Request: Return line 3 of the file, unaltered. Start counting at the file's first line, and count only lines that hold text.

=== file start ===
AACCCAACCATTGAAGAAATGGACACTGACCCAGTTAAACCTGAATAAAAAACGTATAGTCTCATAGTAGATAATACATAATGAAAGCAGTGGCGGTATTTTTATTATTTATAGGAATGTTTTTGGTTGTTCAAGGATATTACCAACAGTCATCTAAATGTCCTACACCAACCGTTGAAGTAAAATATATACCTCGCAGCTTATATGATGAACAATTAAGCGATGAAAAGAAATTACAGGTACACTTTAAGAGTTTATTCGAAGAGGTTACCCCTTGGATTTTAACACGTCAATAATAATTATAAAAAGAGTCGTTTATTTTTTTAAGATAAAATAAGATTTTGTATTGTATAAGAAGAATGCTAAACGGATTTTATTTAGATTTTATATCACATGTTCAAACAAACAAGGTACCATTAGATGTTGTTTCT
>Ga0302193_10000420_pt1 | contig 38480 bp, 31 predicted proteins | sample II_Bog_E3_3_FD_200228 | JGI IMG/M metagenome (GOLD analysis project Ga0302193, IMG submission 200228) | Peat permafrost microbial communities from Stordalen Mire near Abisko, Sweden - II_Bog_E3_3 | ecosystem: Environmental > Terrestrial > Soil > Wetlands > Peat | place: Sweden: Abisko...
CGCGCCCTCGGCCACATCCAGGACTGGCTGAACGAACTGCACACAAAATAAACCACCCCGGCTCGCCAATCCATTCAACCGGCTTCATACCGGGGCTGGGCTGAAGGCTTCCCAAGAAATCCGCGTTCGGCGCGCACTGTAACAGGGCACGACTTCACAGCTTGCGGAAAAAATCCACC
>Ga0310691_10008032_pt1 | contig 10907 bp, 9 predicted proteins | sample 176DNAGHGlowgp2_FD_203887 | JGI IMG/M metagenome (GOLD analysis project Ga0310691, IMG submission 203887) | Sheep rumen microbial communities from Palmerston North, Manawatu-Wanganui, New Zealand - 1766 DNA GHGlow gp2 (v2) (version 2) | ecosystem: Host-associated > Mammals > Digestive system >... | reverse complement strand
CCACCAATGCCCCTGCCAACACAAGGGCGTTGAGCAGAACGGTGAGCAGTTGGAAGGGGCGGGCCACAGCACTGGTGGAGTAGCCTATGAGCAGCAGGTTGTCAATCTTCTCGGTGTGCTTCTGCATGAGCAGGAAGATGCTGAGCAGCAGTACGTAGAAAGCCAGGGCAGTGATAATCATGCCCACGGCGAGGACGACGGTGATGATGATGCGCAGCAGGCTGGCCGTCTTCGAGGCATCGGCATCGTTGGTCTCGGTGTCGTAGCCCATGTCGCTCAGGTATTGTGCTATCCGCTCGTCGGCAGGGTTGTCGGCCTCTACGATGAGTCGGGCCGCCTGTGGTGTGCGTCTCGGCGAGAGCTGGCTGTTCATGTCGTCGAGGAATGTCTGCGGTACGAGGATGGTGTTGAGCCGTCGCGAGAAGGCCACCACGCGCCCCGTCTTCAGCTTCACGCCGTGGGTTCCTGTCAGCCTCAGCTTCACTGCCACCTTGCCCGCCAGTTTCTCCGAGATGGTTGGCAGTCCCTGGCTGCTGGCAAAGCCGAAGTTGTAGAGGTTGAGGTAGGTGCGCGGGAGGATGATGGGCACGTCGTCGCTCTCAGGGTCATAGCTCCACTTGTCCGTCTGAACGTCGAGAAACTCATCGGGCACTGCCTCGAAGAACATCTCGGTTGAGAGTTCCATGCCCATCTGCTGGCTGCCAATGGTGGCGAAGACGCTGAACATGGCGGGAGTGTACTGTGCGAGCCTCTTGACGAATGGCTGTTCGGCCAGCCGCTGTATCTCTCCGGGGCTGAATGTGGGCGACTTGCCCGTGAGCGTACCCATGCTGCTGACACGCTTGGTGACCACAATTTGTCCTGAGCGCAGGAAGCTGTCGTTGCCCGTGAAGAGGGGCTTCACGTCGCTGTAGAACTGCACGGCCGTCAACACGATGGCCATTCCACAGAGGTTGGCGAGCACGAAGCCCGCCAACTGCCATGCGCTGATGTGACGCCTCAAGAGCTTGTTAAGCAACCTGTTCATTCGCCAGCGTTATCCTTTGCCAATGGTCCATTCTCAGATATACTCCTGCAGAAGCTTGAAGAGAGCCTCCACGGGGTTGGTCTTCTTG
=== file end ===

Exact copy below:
CGCGCCCTCGGCCACATCCAGGACTGGCTGAACGAACTGCACACAAAATAAACCACCCCGGCTCGCCAATCCATTCAACCGGCTTCATACCGGGGCTGGGCTGAAGGCTTCCCAAGAAATCCGCGTTCGGCGCGCACTGTAACAGGGCACGACTTCACAGCTTGCGGAAAAAATCCACC